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View Full Version : Studebaker Wisdom in the June 2008 HMN



BobPalma
05-06-2008, 09:07 PM
:) From the RM/Scottsdale Auction Report in the June 2008 Hemmings Motor News comes the following enlightenment.

The red 1958 Packard Hawk that sold for a whopping $74,250 in January was described as a #2/Restored Car.

The text accompanying the write-up about this car concluded thus: "These ugly ducklings have long been shunned by Packard and Studebaker collectors alike, so the enthusiastic bidding here was something of a surprise."

You learn the darndest "facts" [:0] when you read the general collector-car press! :DBP

Roscomacaw
05-06-2008, 09:20 PM
IF they did any research this time, they obviously got some "expert" advice. Probably consulted some Packard type with a couple of grand 20s-30s Phaetons![}:)] Those with a huge Straight[8] :(

Miscreant Studebaker nut in California's central valley.

1957 Transtar 1/2ton
1960 Larkvertible V8
1958 Provincial wagon
1953 Commander coupe
1957 President two door

rockne10
05-06-2008, 09:54 PM
Well, Bobs, if I had two or three of those under my roof, I'd probably find some snide remark to make about the '58 PH. In the company I keep, having a '53 Coupe can be construed as ostentatious

Brad Johnson
Pine Grove Mills, Pa.
http://s57.photobucket.com/albums/g233/rockne10/Rockne/th_Rocknegauges.jpg'33 Rockne 10, '51 Commander Starlight, '53 Commander Starlight

barnlark
05-06-2008, 11:39 PM
I don't mean to defend the accuracy of the "collector-car press," as BP stated with this post at all, but if one of them happened upon our various forums during the course of the year and perused some of the comments about a Packard Hawk, or any model of Studebaker really, they might find us agreeing to disagree on what models are appreciated the most. I could see how one little negative comment in a thread about a certain car's looks could be used out of context in an article like that, even though fifty of us there may really like the model and year of that car. Some people love them and some would never even think about ever owning one fairly often in discussions. People's tastes are very diverse, even though nobody disrespects other owner's cars outright here.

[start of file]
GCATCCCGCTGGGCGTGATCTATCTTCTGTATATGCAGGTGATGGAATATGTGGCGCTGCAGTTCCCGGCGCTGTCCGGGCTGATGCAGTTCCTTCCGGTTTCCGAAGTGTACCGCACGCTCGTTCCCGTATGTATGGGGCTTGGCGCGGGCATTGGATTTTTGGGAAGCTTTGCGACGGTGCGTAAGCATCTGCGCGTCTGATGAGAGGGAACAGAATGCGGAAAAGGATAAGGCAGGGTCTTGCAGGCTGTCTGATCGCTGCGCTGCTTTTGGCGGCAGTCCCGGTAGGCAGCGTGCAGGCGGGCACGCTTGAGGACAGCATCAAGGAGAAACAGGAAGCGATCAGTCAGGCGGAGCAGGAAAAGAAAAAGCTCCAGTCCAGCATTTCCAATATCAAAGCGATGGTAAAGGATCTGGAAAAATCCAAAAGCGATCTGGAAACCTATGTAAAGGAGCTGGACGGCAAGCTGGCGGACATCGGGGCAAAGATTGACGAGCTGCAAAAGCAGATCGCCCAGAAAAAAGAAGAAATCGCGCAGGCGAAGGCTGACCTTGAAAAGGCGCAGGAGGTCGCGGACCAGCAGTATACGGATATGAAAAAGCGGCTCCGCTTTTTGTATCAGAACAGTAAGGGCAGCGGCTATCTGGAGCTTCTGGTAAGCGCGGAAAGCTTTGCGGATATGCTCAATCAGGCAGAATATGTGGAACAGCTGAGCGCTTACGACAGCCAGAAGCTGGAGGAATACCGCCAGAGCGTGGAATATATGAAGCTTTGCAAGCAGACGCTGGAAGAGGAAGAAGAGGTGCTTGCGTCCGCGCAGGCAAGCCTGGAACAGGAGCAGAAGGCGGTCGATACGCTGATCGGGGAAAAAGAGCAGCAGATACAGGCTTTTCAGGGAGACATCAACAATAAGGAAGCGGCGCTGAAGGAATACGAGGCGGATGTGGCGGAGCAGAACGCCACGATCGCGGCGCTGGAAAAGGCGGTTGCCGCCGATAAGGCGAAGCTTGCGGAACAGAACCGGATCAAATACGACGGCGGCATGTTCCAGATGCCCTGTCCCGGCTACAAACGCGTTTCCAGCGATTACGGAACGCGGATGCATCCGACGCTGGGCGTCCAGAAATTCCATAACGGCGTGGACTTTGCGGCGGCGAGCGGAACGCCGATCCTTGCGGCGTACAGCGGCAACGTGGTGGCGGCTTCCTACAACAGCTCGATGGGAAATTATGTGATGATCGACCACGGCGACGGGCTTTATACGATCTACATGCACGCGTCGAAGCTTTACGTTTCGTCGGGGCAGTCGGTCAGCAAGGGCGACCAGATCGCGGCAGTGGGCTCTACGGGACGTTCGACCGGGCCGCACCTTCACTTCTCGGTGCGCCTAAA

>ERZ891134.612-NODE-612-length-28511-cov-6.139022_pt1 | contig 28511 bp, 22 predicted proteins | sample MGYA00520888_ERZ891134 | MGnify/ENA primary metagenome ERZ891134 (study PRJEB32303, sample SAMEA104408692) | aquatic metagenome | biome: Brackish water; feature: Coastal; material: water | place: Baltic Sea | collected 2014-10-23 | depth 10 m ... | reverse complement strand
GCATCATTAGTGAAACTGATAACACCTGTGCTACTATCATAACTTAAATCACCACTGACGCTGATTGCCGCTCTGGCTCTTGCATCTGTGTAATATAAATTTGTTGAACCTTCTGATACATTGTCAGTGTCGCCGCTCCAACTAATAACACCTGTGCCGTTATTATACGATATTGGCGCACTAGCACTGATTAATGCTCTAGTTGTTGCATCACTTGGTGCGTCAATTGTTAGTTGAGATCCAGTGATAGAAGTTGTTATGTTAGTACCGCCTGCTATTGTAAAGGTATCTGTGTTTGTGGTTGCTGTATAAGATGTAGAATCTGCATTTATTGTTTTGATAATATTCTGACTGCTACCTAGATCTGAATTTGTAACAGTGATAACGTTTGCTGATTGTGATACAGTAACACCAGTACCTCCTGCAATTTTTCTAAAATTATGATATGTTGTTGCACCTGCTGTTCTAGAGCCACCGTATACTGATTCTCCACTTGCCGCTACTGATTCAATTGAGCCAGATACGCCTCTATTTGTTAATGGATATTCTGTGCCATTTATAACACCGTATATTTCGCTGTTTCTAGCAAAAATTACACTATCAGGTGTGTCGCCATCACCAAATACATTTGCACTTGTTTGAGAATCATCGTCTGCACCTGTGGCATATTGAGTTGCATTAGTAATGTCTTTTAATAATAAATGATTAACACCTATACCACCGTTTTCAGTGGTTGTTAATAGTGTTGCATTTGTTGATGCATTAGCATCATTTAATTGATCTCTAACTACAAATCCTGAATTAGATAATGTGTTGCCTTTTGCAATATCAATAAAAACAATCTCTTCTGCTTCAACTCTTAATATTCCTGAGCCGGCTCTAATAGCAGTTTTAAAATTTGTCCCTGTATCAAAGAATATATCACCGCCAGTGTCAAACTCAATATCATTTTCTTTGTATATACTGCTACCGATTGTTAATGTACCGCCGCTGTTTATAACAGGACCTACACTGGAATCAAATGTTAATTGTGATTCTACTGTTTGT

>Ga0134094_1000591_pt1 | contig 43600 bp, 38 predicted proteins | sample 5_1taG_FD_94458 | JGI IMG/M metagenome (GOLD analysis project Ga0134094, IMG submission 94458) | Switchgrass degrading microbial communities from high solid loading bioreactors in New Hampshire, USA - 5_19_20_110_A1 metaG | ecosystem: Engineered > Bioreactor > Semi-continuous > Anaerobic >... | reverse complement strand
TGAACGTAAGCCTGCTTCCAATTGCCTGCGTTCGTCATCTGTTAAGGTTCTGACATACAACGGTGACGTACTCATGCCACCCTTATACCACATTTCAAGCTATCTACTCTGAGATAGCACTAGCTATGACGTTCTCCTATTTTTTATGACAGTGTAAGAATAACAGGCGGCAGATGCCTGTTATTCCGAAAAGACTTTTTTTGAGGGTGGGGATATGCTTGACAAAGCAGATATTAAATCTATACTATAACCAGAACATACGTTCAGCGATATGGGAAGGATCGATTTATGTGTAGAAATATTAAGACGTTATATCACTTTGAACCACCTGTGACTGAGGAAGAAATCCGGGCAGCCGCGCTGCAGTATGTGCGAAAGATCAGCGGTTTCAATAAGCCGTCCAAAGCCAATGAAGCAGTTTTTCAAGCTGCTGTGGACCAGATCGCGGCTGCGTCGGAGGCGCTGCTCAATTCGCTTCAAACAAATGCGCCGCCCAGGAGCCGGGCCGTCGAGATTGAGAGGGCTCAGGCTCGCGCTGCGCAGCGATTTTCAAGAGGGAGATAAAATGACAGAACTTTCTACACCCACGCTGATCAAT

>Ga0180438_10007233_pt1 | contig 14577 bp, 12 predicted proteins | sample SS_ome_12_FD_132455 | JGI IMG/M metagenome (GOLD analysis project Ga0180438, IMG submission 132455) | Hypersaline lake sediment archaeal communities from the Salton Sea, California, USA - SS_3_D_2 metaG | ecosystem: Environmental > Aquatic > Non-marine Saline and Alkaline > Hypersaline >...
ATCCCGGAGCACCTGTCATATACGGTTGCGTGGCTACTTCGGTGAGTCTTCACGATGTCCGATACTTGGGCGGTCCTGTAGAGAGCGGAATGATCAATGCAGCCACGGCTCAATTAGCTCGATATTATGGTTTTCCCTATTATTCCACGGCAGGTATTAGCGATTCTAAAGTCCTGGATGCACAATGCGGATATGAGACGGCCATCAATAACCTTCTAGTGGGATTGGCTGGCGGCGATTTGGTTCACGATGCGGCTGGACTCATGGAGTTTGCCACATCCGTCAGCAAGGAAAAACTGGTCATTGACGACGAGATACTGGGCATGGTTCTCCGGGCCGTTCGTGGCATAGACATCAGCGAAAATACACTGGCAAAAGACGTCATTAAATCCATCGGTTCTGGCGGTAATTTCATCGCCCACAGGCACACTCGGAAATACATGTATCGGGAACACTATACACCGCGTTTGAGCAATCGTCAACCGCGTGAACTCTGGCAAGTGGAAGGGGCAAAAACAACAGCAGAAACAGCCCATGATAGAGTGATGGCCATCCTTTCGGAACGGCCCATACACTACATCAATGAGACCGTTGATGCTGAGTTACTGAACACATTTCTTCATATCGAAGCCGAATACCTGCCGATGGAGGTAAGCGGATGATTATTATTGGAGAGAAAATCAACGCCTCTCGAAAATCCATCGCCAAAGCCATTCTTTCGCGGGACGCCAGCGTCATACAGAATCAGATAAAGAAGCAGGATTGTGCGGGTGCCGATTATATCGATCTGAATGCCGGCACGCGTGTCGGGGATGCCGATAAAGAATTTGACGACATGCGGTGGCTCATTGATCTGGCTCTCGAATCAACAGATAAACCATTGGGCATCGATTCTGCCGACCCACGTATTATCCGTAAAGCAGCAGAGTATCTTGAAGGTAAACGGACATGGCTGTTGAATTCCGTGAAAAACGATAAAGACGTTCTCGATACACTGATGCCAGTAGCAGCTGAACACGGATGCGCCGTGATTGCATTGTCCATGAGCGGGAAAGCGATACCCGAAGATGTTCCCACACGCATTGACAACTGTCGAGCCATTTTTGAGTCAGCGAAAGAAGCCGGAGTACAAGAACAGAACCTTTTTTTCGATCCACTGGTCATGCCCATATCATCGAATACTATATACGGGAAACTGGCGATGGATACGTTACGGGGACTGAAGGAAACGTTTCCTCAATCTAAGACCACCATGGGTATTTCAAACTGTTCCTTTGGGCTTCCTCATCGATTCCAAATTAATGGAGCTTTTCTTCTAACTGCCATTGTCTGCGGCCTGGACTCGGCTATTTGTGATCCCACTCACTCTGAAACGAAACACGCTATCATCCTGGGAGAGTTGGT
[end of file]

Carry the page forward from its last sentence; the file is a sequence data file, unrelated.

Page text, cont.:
Maybe the author simply had their own opinion and lumped Studebaker and Packard owners in to qualify a bias, I'm not sure. I will agree on this: "something of a surprise" for the bidding. Wow!

I personally have never owned a Packard Hawk, but I have seen some seriously beautiful examples pictured here and I think they are pretty cool and are fairly rare cars to find and own. I wouldn't want to speak for anyone but myself, but I may "shun" the $74,250 price tag for a #2 PH. However, if a new owner loves that car and thinks it's worth it, who am I to shun anything? All S-P owners should be as happy as that buyer apparently was. My guess is the seller, too. Great for all of our values, I hope.

Who knows who their source was, but obviously not all the "collectors" shunned that one...

bonehead007
05-07-2008, 06:39 AM
As one of the proud owners of a 58 PH , don't knock the styling till you own one.. Compared to the metal hulks of GM & Ford in the 50's, these SP's were way ahead of their time in styling & designing.

Remember the "European" look of the 50's Studebakers. Only now is GM, Ford & Chrysler following & modeling some of their cars based on European cars.

Besides, when you look at the smiling grin of a Packard Hawk, you can only smile back & wish you owned one.


http://i136.photobucket.com/albums/q189/bonehead007/MVC-021F.jpg

New Jersey & Studes Perfect Together

JRoberts
05-07-2008, 07:12 AM
quote: Besides, when you look at the smiling grin of a Packard Hawk, you can only smile back & wish you owned one.


Amen! I have never understood the dislike of the looks of Packard Hawks. I think they are a wonderful design.

Joe Roberts
'61 R1 Champ
'65 Cruiser
Editor of "The Down Easterner"